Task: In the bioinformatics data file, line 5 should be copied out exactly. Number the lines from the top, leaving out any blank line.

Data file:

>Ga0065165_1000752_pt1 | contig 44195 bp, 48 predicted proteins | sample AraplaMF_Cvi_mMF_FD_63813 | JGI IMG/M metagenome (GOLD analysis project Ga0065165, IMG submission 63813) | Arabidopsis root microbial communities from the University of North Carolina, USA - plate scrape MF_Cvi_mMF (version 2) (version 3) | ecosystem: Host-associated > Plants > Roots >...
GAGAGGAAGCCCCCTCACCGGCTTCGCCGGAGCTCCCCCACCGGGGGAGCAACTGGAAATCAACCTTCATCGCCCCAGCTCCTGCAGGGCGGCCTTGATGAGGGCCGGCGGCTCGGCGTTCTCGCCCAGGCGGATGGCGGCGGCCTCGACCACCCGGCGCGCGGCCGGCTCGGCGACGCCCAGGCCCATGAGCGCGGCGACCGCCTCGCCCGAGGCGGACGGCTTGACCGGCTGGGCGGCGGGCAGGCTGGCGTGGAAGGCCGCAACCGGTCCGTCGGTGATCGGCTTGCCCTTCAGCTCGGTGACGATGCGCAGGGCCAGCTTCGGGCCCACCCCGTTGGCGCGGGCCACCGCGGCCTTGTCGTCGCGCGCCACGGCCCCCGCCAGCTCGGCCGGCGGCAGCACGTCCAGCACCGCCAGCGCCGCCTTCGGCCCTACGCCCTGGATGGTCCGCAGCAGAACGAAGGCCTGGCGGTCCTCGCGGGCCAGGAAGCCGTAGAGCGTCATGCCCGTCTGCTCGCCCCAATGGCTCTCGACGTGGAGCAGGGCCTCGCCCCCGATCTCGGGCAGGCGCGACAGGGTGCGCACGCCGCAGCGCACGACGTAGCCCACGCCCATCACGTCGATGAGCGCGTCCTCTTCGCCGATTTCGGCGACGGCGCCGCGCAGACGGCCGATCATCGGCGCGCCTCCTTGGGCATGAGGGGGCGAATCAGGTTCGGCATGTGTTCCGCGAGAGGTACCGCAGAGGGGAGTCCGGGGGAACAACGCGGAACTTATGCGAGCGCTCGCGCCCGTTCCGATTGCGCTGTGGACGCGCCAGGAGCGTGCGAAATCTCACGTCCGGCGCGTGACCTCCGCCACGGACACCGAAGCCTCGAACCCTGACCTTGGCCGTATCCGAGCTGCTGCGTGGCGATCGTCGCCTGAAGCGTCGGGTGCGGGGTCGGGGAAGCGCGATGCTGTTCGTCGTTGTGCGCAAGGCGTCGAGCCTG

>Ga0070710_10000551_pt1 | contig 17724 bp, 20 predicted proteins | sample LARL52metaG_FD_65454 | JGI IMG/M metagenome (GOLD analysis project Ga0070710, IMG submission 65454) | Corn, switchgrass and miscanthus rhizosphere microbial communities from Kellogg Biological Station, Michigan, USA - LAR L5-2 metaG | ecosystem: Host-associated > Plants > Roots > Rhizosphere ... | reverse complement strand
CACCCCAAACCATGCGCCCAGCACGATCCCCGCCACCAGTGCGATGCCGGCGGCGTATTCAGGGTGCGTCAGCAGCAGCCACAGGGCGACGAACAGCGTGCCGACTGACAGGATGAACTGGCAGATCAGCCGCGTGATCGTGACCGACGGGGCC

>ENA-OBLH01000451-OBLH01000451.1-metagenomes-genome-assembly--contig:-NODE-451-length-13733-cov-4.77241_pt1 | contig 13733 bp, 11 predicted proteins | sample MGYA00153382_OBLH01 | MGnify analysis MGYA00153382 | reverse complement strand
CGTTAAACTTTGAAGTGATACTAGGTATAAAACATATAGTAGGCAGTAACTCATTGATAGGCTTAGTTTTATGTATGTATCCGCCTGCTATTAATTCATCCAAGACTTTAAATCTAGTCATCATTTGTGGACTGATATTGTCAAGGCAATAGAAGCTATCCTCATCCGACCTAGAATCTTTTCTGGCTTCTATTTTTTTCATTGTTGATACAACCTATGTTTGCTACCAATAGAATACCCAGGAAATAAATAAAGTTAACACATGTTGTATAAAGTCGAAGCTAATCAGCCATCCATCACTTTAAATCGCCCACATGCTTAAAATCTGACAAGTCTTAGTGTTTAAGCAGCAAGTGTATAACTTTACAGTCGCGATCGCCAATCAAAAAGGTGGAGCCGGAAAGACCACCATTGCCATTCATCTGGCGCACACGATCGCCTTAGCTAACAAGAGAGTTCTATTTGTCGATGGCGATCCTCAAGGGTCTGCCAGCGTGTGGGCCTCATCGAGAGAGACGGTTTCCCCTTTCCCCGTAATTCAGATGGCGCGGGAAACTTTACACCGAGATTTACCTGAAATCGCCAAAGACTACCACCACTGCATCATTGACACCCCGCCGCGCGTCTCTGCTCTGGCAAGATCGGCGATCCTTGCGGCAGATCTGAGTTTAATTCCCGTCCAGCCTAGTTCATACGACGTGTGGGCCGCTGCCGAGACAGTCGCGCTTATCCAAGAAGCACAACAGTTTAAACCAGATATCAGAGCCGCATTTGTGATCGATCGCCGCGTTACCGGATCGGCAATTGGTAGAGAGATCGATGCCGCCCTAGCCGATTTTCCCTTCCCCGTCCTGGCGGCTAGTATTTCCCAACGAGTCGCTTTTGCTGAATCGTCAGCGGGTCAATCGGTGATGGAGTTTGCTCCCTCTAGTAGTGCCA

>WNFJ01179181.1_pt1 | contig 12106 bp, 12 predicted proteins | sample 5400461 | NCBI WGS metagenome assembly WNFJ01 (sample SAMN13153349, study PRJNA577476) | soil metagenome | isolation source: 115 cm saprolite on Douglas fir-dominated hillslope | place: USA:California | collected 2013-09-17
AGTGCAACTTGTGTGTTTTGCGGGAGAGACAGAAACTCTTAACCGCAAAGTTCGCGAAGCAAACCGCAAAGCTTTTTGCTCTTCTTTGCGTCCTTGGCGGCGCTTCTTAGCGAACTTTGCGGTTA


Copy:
>ENA-OBLH01000451-OBLH01000451.1-metagenomes-genome-assembly--contig:-NODE-451-length-13733-cov-4.77241_pt1 | contig 13733 bp, 11 predicted proteins | sample MGYA00153382_OBLH01 | MGnify analysis MGYA00153382 | reverse complement strand